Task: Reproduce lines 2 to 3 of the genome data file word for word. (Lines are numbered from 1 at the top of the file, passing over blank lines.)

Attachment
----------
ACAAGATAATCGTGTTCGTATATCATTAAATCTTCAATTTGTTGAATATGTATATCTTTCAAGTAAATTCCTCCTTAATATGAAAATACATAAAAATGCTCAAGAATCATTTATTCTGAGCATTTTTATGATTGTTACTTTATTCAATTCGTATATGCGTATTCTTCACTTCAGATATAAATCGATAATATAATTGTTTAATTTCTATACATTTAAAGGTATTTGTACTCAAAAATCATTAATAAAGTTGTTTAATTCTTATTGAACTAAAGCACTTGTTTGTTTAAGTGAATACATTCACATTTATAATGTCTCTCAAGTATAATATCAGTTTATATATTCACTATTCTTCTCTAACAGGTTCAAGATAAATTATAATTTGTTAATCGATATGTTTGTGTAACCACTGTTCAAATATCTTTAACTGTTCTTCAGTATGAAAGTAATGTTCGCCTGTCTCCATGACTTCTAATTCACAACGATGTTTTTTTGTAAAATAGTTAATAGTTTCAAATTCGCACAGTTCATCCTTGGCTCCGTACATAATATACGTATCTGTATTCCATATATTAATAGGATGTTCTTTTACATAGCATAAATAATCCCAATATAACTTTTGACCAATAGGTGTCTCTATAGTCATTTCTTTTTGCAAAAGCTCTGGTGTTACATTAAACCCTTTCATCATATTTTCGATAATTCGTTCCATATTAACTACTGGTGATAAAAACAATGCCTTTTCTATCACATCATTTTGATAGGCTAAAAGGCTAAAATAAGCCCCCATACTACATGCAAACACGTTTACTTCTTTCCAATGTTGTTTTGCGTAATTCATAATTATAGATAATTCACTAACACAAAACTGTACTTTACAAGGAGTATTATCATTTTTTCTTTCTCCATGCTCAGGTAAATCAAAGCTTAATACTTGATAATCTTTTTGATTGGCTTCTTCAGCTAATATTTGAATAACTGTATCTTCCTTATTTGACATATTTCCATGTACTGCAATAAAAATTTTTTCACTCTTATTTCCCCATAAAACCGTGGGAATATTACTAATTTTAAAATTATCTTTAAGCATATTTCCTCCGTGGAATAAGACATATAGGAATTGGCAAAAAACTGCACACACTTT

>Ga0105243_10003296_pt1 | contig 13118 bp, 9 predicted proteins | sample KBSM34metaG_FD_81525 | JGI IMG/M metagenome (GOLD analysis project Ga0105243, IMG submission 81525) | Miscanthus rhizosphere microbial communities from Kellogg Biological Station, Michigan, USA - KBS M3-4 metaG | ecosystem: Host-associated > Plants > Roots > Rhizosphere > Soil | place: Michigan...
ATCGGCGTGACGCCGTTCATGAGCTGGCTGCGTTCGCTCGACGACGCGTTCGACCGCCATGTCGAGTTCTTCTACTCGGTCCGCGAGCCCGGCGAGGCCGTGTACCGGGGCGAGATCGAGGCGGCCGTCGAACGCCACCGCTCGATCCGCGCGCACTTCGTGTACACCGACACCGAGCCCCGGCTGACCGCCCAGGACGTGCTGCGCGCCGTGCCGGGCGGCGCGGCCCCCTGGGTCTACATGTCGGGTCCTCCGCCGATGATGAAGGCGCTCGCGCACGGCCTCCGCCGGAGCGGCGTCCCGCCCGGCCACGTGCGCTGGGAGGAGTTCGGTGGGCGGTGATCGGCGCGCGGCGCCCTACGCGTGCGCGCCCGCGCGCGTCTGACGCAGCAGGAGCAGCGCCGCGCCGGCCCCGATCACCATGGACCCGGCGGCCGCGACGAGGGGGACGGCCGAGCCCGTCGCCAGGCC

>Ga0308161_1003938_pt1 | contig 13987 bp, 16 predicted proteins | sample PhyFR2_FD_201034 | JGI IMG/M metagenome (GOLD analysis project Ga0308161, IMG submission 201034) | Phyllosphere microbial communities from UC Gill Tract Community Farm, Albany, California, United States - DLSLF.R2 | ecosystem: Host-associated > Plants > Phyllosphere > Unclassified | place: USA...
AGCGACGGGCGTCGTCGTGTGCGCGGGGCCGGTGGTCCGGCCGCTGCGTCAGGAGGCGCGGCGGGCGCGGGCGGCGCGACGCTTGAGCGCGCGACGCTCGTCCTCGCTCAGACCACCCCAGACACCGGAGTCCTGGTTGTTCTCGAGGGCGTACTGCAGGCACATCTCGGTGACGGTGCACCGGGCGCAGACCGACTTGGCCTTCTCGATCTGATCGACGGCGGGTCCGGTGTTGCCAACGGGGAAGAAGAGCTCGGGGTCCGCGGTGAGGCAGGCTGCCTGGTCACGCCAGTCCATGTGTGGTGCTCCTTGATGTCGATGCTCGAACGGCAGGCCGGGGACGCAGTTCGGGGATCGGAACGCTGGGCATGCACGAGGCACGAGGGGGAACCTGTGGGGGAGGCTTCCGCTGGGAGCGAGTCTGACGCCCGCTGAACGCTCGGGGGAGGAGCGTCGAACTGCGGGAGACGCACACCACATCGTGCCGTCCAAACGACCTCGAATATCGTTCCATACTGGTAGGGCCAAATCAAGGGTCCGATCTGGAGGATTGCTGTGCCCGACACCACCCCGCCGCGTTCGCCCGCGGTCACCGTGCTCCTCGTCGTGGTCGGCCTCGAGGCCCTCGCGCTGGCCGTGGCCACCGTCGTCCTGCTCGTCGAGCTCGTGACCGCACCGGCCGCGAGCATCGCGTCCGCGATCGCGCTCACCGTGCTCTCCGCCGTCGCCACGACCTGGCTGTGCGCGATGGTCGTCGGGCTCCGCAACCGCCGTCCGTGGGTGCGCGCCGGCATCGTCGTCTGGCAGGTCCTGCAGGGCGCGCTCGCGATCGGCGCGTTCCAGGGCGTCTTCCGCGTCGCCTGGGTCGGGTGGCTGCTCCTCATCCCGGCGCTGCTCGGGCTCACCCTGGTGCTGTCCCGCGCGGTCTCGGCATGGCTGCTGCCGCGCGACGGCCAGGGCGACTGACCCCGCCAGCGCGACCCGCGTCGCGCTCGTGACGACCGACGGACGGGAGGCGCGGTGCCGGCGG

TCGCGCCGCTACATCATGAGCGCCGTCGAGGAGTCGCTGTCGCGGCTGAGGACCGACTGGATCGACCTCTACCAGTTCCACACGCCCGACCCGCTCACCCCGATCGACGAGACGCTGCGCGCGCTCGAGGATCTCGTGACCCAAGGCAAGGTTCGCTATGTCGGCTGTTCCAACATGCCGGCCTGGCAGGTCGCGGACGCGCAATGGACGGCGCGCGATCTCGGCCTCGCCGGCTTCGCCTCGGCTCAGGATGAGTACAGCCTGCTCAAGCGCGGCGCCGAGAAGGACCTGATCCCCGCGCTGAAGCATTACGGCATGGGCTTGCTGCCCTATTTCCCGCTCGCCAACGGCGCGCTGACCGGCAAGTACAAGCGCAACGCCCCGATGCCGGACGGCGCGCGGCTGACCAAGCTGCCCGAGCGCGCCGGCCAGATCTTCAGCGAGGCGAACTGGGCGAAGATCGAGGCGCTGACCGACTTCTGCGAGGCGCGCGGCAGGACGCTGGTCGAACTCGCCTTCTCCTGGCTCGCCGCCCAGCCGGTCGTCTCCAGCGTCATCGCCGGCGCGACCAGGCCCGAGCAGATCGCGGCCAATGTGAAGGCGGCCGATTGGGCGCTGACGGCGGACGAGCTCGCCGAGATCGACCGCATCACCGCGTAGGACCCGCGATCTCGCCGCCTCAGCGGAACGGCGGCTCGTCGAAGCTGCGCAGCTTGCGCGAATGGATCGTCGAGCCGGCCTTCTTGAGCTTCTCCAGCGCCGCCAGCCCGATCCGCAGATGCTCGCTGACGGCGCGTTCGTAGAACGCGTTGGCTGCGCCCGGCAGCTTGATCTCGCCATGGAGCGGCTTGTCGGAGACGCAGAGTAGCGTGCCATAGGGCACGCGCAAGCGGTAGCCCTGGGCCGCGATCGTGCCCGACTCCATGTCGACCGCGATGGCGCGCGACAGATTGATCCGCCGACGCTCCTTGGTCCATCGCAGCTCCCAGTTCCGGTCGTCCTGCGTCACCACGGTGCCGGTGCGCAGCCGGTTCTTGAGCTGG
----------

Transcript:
>Ga0105243_10003296_pt1 | contig 13118 bp, 9 predicted proteins | sample KBSM34metaG_FD_81525 | JGI IMG/M metagenome (GOLD analysis project Ga0105243, IMG submission 81525) | Miscanthus rhizosphere microbial communities from Kellogg Biological Station, Michigan, USA - KBS M3-4 metaG | ecosystem: Host-associated > Plants > Roots > Rhizosphere > Soil | place: Michigan...
ATCGGCGTGACGCCGTTCATGAGCTGGCTGCGTTCGCTCGACGACGCGTTCGACCGCCATGTCGAGTTCTTCTACTCGGTCCGCGAGCCCGGCGAGGCCGTGTACCGGGGCGAGATCGAGGCGGCCGTCGAACGCCACCGCTCGATCCGCGCGCACTTCGTGTACACCGACACCGAGCCCCGGCTGACCGCCCAGGACGTGCTGCGCGCCGTGCCGGGCGGCGCGGCCCCCTGGGTCTACATGTCGGGTCCTCCGCCGATGATGAAGGCGCTCGCGCACGGCCTCCGCCGGAGCGGCGTCCCGCCCGGCCACGTGCGCTGGGAGGAGTTCGGTGGGCGGTGATCGGCGCGCGGCGCCCTACGCGTGCGCGCCCGCGCGCGTCTGACGCAGCAGGAGCAGCGCCGCGCCGGCCCCGATCACCATGGACCCGGCGGCCGCGACGAGGGGGACGGCCGAGCCCGTCGCCAGGCC